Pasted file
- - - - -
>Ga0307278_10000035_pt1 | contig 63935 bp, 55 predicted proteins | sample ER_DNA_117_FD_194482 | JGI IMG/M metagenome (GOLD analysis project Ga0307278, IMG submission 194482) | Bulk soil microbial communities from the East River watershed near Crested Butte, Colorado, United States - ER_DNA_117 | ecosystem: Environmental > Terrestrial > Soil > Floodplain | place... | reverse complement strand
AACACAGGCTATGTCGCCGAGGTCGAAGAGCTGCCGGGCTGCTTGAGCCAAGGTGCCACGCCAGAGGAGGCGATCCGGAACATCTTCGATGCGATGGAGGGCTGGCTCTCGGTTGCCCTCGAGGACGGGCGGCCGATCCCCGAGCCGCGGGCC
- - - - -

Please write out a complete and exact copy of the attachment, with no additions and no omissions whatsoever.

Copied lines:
>Ga0307278_10000035_pt1 | contig 63935 bp, 55 predicted proteins | sample ER_DNA_117_FD_194482 | JGI IMG/M metagenome (GOLD analysis project Ga0307278, IMG submission 194482) | Bulk soil microbial communities from the East River watershed near Crested Butte, Colorado, United States - ER_DNA_117 | ecosystem: Environmental > Terrestrial > Soil > Floodplain | place... | reverse complement strand
AACACAGGCTATGTCGCCGAGGTCGAAGAGCTGCCGGGCTGCTTGAGCCAAGGTGCCACGCCAGAGGAGGCGATCCGGAACATCTTCGATGCGATGGAGGGCTGGCTCTCGGTTGCCCTCGAGGACGGGCGGCCGATCCCCGAGCCGCGGGCC